Absences muddle back end of Astros' rotation

July 8th, 2020

HOUSTON -- With two of his five possible starting pitchers yet to report to camp -- right-handers Jose Urquidy and Josh James -- Astros manager Dusty Baker said it’s too early to tell what his rotation will look like beyond Justin Verlander, Zack Greinke and Lance McCullers Jr. when the regular season begins on July 24 against the Mariners.

Urquidy, who posted a 3.95 ERA in nine games and made his MLB debut last season, has yet to report for undisclosed reasons. Baker said Sunday that the hard-throwing James hadn’t reported because of a family matter. When Spring Training was shut down on March 12, Urquidy was believed to be the club’s fourth starter and James was in strong standing in a battle for the fifth spot with Austin Pruitt and Framber Valdez.

As camp progressed, rookie Bryan Abreu emerged as a legitimate candidate for the fifth spot as well, but Baker wasn’t ready to handicap it on Tuesday.

“We really haven’t seen everybody, laid eyes on everybody,” Baker said. “Time is of the essence. We’re hoping that we do have time. If we don’t, then we got to make adjustments for where we are. You've got things in pencil, but half the guys that are in pencil aren’t even here yet. I hate to tell you we don’t know, but in essence, we have to wait for everybody to get here and see what kind of shape they’re in.”

Baker was hopeful that all four players who had to yet to report -- Urquidy, James, designated hitter Yordan Alvarez and veteran reliever Joe Smith -- were going to be with the club on Opening Day.

“I’m still counting on them, but you’ve got to go on as if they’re not here and get the guys ready who are here,” he said. “And when they do come here, we’ll see where they are.”

Pressly ‘game ready’

Right-hander Ryan Pressly, who was an All-Star last season after finishing off the longest scoreless streak in Major League history (40 games) and was later derailed by knee surgery, threw live batting practice Tuesday for the first time in two weeks. He said after that he’s ready to go.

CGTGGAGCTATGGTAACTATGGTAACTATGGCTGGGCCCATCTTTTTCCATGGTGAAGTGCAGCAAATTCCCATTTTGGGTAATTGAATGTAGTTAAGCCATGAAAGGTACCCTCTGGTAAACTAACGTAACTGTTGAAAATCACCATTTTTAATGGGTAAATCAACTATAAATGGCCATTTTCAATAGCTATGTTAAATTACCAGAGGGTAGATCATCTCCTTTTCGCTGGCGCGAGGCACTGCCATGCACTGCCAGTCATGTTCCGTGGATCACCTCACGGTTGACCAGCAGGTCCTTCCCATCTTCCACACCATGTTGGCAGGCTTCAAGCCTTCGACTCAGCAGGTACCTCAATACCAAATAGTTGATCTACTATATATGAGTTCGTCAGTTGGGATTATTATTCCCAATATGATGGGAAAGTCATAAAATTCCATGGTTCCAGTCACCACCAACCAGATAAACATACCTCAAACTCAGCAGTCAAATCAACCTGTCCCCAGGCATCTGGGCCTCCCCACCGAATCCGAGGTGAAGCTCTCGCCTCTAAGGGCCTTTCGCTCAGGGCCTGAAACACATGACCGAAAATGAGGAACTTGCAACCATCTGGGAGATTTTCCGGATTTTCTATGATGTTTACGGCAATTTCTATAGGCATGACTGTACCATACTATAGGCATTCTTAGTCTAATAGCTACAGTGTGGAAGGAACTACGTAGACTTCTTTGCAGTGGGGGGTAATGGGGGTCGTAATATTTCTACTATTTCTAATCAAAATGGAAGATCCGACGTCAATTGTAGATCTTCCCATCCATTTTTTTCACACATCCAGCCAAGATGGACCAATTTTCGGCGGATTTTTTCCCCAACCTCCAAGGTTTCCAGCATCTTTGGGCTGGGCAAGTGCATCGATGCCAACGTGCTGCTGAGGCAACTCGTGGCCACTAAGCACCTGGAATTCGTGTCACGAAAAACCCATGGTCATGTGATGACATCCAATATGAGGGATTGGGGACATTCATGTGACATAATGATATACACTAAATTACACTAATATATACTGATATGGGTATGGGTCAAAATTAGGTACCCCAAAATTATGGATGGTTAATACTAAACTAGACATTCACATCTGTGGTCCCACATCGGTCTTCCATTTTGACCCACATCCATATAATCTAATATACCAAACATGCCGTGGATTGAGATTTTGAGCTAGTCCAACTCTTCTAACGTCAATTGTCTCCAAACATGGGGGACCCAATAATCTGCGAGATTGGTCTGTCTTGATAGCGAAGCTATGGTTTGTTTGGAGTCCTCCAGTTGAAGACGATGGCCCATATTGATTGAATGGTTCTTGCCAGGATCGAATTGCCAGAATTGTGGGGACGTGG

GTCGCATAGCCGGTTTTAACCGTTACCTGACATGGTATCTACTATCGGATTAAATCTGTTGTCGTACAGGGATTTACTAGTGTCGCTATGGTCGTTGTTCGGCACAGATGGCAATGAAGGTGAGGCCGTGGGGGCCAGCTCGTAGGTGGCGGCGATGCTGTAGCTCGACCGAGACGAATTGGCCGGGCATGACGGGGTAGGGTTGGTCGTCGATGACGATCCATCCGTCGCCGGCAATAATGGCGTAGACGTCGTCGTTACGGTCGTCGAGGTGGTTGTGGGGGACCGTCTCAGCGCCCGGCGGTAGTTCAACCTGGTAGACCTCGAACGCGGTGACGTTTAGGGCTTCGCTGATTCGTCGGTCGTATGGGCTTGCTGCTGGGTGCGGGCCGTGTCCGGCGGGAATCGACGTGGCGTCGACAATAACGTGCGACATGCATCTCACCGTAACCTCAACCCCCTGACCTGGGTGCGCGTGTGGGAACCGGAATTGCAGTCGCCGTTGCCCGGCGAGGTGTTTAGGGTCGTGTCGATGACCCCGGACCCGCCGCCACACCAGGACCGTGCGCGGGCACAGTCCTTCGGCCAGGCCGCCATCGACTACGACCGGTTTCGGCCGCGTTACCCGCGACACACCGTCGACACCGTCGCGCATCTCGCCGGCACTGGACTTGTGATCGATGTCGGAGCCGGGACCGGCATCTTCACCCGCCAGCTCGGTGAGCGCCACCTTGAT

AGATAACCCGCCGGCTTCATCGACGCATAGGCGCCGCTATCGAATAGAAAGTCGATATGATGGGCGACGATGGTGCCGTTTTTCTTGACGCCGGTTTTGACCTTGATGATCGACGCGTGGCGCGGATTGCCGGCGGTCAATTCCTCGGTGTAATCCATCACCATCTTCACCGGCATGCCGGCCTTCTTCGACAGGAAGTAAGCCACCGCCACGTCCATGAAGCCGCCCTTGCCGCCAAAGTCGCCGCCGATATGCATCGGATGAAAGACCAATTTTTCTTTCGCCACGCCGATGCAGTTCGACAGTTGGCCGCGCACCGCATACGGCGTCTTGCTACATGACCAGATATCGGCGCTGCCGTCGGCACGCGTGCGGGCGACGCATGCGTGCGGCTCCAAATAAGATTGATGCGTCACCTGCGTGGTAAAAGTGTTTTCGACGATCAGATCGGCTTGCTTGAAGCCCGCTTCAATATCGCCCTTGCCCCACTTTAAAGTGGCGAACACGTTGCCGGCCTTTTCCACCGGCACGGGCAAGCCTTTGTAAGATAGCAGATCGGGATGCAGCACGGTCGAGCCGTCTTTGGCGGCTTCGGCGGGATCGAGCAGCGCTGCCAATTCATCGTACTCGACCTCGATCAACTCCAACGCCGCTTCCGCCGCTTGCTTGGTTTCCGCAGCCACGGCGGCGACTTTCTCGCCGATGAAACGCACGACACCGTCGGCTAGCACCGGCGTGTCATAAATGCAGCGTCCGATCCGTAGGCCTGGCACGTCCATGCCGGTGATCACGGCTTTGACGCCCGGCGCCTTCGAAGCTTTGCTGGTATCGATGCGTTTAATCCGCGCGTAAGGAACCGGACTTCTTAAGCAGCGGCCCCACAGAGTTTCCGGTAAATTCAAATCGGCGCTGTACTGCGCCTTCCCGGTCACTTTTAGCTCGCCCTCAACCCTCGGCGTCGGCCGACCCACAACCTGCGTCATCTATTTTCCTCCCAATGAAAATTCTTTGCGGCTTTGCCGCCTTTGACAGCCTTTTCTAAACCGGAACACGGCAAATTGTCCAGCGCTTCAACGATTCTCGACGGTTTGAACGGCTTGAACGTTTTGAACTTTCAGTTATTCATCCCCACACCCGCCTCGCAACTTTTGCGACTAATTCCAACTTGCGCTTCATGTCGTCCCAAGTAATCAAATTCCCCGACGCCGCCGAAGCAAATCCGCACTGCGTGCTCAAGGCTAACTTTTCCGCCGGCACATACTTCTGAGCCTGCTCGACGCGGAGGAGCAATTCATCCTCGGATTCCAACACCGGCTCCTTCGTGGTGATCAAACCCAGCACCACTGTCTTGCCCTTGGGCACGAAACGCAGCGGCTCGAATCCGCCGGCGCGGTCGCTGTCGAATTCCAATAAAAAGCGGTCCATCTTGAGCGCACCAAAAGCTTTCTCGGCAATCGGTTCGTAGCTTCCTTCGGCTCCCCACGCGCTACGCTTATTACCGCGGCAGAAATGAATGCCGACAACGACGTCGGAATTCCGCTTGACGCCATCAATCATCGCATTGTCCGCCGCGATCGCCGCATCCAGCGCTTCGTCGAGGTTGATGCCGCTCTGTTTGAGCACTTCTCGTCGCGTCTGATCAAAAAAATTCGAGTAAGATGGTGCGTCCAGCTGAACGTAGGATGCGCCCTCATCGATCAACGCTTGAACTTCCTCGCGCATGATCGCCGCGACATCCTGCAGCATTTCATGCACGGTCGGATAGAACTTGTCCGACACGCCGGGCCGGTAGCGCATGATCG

“We’re a couple of weeks away, so I think everybody is kind of getting arms in shape and trying to maneuver around everything that’s happening,” Pressly said.

In the 3 1/2 months while camp was shut down, Pressly was throwing and staying in game shape near his home in Grapevine, Texas, and he threw live batting practice to Major Leaguers Chris Davis, Jonathan Lucroy and Trevor Story among others.

“We had a bit of a game going on when we were there, kind of like everybody else was doing,” he said. “That’s how I mainly stayed ready. It was one of those things I didn’t know how we were going to do, but I have to be able to keep my arm in shape. This is going to be a short [Summer Camp] and I’ll have to get ramped up pretty quickly.”

Pressly, who was working on his curveball Tuesday, said he felt some panic in February and March when his mechanics were out of sorts. He said felt physically fine after undergoing arthroscopic surgery on his right knee on Aug. 22.

“I guess with the quarantine break, I had some time to do what I needed to do to be ready, but everything is finally in sync and I’m ready for the season to start,” he said.

Astros eyeing intrasquad games, exhibitions

Baker said that Astros general manager James Click was working to try to schedule some exhibition games at the end of camp, which would mean either the Astros traveling to another city to play another team, or having an opposing team coming to Minute Maid Park. Teams may schedule up to three exhibition games.

“It takes two to tango,” Baker said. “We’ve contacted a few clubs. We’re waiting to hear back from a couple of them. Whether they come here or we go there or whatever, James Click is working tirelessly to try to secure something. A lot of things are up in the air for a lot of people. James is in the process of trying to do that.”

The Astros could play some intrasquad games this weekend. Baker said Verlander and Greinke, who have yet to throw live batting practice, would rather jump right into game situations. McCullers threw live batting practice Friday.

“They’d rather [have] more of an adrenaline game where they go to the mound and sit down and make it as close to a game situation as you can get,” he said. “They’re not going to have many of these before they start.”